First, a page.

Who was Seneca? (c.3 BCE-65)
Seneca was the precocious son of a noble Spanish family whose influence, in addition to his exceptional skill as an orator, gave him access to the inner circle of Roman power at an early age. He was also a serious student of philosophy and a prolific writer even while accumulating one of the greatest fortunes in the ancient world. When he was questioned about how he could be a Stoic and attract such great wealth, he simply replied that a wise man used money while a fool was used by it.
So renowned was he for wisdom and statesmanship that Nero’s mother Agrippina asked him to be a tutor to her troublesome child. Sadly, the exhortations of even such a man as Seneca were largely ignored, and Nero became the coward and fool the world still knows him to be. At the end of their relationship, Seneca was accused of treason based on false charges brought against him by politicians who were envious of his reputation, charges that Nero was always ready to hear and believe. Out of deference to his old teacher, however, Seneca, now retired and in feeble health, was allowed the honor of killing himself rather than being killed outright by the emperor’s soldiers.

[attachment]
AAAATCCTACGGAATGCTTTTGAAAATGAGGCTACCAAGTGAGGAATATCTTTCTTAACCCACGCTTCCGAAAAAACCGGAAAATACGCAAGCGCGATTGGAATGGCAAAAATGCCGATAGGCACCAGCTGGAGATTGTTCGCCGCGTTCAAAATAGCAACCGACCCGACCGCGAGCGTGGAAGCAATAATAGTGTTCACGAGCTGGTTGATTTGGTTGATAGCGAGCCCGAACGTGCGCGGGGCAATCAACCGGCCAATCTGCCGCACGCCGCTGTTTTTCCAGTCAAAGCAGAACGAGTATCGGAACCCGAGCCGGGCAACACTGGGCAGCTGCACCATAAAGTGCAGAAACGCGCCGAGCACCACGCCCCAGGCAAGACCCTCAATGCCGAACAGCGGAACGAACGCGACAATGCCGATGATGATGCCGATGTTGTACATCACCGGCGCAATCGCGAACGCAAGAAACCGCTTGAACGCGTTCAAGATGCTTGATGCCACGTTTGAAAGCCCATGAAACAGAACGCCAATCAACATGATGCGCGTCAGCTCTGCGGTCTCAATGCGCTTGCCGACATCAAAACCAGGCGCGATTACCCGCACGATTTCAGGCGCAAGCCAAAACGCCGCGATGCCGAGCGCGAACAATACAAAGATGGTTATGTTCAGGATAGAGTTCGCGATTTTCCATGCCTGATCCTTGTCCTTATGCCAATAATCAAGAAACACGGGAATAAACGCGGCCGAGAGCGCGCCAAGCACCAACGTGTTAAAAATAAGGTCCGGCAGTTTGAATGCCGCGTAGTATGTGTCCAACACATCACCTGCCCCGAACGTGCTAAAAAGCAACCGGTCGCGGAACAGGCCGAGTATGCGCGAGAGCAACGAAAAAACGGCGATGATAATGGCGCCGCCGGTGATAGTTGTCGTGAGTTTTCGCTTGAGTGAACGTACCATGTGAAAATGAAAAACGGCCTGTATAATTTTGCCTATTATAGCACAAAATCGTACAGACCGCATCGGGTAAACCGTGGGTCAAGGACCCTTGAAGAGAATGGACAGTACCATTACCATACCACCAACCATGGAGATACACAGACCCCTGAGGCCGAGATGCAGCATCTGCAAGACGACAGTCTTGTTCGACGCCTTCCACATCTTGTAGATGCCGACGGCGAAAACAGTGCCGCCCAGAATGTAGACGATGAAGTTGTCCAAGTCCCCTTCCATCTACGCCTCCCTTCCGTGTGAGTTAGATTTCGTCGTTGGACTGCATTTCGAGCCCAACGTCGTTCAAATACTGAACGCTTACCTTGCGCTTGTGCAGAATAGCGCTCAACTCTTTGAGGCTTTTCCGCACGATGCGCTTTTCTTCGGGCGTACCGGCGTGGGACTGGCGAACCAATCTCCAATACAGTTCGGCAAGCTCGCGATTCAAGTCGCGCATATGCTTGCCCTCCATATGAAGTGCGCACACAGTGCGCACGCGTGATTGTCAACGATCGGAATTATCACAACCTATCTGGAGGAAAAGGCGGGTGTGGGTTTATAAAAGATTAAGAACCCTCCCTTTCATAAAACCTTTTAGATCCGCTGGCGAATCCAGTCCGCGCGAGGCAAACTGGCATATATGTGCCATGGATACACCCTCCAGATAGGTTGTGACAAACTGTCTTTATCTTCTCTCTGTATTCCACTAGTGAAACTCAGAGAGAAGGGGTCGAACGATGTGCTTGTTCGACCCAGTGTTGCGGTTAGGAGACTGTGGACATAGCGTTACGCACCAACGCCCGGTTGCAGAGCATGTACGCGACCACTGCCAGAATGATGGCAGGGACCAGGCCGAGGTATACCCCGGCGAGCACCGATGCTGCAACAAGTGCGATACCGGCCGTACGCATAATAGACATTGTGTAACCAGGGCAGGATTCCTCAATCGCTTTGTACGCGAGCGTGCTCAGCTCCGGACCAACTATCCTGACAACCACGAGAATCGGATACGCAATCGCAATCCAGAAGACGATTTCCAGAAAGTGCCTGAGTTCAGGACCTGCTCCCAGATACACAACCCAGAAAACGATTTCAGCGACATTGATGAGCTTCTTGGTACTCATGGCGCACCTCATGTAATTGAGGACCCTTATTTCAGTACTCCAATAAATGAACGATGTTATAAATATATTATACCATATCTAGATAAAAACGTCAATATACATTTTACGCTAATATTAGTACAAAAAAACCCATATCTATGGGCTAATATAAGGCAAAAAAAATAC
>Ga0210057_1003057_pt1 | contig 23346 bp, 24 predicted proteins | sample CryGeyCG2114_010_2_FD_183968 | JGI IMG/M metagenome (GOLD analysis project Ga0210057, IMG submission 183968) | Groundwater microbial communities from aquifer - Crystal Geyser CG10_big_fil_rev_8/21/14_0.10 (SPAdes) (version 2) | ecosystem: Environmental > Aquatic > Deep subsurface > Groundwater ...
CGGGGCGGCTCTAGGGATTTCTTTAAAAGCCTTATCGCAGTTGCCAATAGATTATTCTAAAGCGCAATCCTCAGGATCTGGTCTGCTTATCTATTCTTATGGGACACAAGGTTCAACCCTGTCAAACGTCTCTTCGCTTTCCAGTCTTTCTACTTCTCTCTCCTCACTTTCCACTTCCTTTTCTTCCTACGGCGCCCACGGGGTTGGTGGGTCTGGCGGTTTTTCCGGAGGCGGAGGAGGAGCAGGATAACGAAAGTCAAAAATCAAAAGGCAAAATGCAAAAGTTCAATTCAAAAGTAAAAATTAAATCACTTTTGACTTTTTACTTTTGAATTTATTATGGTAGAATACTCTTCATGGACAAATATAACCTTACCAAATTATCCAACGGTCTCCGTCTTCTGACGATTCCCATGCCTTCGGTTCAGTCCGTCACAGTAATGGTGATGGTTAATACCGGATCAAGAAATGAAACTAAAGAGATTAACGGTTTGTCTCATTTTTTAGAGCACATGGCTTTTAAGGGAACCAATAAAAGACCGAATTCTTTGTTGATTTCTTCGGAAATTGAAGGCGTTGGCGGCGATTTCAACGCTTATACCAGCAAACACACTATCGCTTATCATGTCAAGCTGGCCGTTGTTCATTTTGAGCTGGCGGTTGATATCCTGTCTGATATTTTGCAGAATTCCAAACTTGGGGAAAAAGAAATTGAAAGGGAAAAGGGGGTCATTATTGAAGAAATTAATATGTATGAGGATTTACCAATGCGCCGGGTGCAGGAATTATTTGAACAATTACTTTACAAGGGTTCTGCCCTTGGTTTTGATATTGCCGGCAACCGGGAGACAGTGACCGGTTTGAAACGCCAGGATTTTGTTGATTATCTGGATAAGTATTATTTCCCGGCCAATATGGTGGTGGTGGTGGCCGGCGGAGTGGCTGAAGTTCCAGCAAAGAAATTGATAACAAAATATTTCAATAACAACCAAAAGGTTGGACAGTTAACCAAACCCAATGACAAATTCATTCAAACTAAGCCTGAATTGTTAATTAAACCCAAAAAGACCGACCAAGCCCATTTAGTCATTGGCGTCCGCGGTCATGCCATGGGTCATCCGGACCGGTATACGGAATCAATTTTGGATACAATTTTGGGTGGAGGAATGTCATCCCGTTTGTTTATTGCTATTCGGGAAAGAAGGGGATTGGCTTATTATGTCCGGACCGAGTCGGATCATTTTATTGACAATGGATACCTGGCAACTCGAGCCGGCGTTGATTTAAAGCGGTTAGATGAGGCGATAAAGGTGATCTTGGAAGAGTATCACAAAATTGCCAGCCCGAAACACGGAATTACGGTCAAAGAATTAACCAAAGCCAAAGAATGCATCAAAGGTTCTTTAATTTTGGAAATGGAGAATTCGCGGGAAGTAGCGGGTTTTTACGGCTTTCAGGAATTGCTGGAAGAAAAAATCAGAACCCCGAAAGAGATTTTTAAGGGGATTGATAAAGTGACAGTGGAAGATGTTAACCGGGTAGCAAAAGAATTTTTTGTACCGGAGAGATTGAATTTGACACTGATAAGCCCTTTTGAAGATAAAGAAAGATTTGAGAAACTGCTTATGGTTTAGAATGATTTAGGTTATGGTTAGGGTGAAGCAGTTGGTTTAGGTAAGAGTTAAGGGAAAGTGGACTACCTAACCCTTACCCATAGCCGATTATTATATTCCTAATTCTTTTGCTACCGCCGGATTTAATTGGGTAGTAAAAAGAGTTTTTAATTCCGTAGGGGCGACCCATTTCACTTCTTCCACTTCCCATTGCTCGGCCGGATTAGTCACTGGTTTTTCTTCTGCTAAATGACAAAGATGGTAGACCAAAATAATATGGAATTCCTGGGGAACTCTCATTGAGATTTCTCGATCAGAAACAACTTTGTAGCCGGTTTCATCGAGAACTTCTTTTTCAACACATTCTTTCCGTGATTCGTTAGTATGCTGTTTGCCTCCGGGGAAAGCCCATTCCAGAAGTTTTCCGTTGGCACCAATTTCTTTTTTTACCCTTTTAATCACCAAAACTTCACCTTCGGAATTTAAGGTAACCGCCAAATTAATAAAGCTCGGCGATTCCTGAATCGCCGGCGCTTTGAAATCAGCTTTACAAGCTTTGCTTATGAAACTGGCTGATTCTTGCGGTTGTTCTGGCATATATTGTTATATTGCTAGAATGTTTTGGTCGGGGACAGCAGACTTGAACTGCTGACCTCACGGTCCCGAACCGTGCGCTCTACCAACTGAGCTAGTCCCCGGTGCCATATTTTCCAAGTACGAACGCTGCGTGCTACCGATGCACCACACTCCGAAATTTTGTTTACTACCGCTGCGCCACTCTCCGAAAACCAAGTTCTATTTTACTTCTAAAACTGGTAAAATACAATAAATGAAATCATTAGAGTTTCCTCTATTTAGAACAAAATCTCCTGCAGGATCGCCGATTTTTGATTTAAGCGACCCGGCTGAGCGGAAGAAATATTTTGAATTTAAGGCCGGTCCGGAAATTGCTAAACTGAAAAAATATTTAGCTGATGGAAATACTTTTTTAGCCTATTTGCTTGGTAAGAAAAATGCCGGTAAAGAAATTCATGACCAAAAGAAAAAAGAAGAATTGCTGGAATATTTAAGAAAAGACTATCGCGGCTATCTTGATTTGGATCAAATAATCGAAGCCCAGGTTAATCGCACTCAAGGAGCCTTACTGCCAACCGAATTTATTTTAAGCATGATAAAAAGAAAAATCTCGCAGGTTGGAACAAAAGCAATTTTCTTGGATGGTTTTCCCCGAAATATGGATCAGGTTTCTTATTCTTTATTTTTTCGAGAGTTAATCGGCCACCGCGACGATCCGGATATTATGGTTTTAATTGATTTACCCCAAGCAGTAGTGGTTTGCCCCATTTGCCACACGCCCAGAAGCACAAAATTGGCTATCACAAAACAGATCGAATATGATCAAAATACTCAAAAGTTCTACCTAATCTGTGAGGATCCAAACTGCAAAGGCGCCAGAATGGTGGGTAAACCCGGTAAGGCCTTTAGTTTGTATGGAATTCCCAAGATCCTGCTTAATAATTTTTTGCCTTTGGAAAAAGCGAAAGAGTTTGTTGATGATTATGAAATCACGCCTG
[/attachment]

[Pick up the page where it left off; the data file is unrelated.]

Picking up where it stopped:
Seneca’s Letters from a Stoic and his many other literary efforts are among the most researched and best remembered writings of antiquity. There will always be those who question his commitment to Stoic principles because of his ability to prosper at a time of such brutality and widespread corruption, but anyone who has read Tacitus’ account of his death knows he died a Stoic. And that’s the ultimate test for us all.
Seneca was really a great man. He is an example of how adversity can make us think clearly or be creatives. He is my role model in Stoicism, although am certain even in 50 years, i will never achieve his level of philosophical thinking. He was a genius!